The locally owned and operated Eden Café promises delectable family fare at reasonable prices in a home-style setting. Cuban-born proprietor Ulises Larramendi and his wife Maria cook up a menu of global comfort cuisine that runs the 26.2-mile gamut with staples like spaghetti & meatballs ($10.95) and chicken pot pie ($11.95). Eden's house specialties draw on Latin influences with dishes like the Cuban ropa vieja ($11.95), shredded beef cooked in a seasoned tomato wine sauce and served with authentic Spanish rice, black beans, and crunchy fried plantains. Picky miniature adults (age 10 and under) have an array of breakfast and entree options to choose from, all for less than $7, and Eden's attentive wait staff ensures individual attention to each and every customer, no matter their shoe size. Vegetarian breakfast goers can delight in the Eden veggie omelet with all the vegetable fixings and none of the carnivorous guilt for $7.75. Venture into Eden on Cajun Tuesday and find yourself humming along to B.B. King as you chow down on gumbo, andouille sausage, and blackened fish.
The family-owned-and-operated Champions Seafood Market doles out fresh, seasonal catches to feed famished fish fans. Select wild-caught whole fish or fillets, with choices ranging from tuna ($16.99/lb.) and escolar ($15.99) to halibut ($20.99/lb.) and snapper ($17.99/lb.). Fresh cuts of cod ($12.99/lb.) make an excellent choice for a Friday-night fish fry among friends, and golden tilefish ($18.99) fashion colorful plates and delicious backsplashes when cemented to the wall. All of Champions’ shrimp offerings are wild-caught and never farm-raised, including various sized Gulf shrimp. Offerings rotate frequently according to availability and how hard they’re spun.
The confectionary wizards at Sugar Blossom Treats bake fresh, small batches of treats that shun preservatives and hydrogenated oils in favor of local, Texas dairy products, Madagascar bourbon vanilla, and European chocolate. Each day, the eatery creates 12 regular flavors and two–four specials, often announced on its Facebook page or via hungry skywriters. Classic flavors include Karat Carrot, a carrot cake with pecans covered in cream-cheese frosting, and the Old-Fashioned Vanilla, which pairs yellowcake with vanilla buttercream. Flavors grow increasingly eclectic with rotating specials such as the Thin Mint, which mixes chocolate and mint-chocolate ganache, or the Campfire, a blend of chocolate, graham crackers, and white cake, topped with marshmallow frosting and cautionary advice about being a vigilant babysitter written in sprinkles. Grouponers can go after custom orders (minimum of 12), and are advised to call ahead to set aside select flavors.
Whitman Medical Group's health professionals promote a holistic approach to weight loss, furnishing psychological support, supplements, and metabolism-boosting injections. An initial medical evaluation produces a plan to prune pudge, putting an individualized diet plan and food journals into the hands of its clients. Four injections, starting with the first visit, imbue bodies with vitamin B12, lipotropic compounds, and lean, liquid vibes, all of which expedite the breakdown of fat. Personalized supplements spread the skinniness spell throughout the 30-day period, during which health-conscious humans complete three counseling sessions. The final office visit will include a measurement of patients' progress in their weight loss, healthy eating, and ability to sing the national anthem backward.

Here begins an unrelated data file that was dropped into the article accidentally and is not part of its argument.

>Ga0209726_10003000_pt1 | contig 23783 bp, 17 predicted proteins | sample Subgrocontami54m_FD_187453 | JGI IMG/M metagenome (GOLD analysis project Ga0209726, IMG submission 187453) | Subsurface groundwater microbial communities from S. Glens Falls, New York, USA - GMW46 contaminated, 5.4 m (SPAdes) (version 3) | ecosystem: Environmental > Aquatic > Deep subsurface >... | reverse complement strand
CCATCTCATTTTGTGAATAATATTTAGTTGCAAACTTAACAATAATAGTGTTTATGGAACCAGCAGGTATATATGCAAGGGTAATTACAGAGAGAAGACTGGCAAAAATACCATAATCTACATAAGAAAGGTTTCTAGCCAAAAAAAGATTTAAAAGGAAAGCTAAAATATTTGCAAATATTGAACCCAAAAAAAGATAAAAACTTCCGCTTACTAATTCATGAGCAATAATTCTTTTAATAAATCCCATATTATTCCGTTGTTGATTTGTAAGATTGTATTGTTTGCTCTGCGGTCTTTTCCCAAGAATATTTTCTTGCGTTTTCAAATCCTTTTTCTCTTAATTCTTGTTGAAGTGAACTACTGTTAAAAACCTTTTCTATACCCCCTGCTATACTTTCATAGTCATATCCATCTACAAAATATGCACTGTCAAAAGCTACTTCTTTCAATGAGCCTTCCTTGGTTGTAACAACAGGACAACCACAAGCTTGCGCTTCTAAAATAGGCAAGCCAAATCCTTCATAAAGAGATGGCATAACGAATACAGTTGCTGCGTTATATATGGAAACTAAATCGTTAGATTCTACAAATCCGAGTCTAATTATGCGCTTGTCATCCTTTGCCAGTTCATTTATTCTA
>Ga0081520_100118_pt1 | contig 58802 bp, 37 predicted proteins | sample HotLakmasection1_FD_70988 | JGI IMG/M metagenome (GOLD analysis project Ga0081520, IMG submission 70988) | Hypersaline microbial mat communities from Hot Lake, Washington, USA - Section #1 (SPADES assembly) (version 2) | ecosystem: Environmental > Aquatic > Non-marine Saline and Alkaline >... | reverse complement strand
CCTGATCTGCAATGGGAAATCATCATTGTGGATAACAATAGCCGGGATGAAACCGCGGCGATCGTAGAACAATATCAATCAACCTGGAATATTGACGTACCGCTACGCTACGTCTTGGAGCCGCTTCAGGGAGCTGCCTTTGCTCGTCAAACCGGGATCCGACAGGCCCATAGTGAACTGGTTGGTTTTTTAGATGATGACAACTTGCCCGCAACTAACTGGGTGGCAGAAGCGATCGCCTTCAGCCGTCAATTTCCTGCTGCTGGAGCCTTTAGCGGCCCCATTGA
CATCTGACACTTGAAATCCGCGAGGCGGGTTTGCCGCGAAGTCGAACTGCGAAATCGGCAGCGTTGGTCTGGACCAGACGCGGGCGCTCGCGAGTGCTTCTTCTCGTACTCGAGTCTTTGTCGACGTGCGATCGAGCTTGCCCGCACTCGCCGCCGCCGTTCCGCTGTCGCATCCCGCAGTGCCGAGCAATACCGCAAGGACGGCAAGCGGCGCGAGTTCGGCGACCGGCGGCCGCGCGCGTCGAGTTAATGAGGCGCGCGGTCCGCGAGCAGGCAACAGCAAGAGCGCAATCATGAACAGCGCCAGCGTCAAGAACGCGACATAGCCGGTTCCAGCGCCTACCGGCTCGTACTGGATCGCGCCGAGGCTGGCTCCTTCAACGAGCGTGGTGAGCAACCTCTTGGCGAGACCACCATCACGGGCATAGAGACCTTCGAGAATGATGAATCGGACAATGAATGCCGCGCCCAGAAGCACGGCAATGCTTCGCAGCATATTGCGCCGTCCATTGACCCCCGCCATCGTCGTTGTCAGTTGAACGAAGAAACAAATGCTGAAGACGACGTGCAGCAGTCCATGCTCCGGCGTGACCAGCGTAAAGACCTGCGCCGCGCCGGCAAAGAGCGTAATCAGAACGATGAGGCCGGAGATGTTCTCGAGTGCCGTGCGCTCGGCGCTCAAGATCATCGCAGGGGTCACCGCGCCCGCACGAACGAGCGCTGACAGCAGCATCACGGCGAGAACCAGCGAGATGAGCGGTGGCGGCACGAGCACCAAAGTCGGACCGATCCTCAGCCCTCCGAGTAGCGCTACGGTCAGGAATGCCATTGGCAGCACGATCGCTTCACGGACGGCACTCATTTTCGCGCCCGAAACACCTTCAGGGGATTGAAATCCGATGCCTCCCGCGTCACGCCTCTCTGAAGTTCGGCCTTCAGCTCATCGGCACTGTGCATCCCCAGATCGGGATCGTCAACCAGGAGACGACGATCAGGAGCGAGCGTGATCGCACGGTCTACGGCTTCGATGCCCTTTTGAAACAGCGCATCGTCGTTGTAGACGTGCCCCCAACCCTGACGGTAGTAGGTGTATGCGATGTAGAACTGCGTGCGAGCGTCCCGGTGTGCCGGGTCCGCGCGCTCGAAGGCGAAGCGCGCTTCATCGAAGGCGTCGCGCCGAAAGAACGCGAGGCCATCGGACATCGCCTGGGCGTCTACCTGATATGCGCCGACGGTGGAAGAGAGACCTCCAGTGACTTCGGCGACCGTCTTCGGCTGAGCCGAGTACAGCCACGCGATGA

Chocolate Pizazz placates palates with a cornucopia of creative, gourmet chocolate treats. Like a kid locked up in a candy store, customers can giddily bag a dipped MoonPie ($4.75), a 5-ounce chocolate popcorn ($7.75), or marshmallow Pizazz ($4.75) while making a list of people not to share with. Add flavor to the year by nailing cookies to the calendar for each holiday, such as Easter, Dad's Tie Day, or Halloween ($16.95+). Dipped Twinkies keep teeth properly coated in sweetness ($4.75), and a twisting turn through a forest of colorful, crunchy pretzels or a thick thicket of popcorn eventually leads you to Grandma's house or to doubt your sense of direction.
Ali Bahramian wanted to combine the casual atmosphere and quick service of a coffee shop, a diner, and a fast-food eatery, so he decided to start his own from scratch. He developed his own menu built on sandwich, salad, and soup recipes he created himself, enlisted the help of his architect wife Mariam to design a space, and selected soothing jazz and blues music as a backdrop for his eatery.
Within the fully realized Orange Lunch Box, Ali and his staff bake fresh sandwich bread in-house each day and chocolate-chip cookies each hour to pair with cups of coffee. The culinary crew serves salads and sandwiches topped with a range of meats and cheeses, Italian-inspired spreads, and local produce. Orange Lunch Box's interior eschews the presence of television and instead captures diners' attention with a color palette of warm orange, cool green, and room-temperature purple.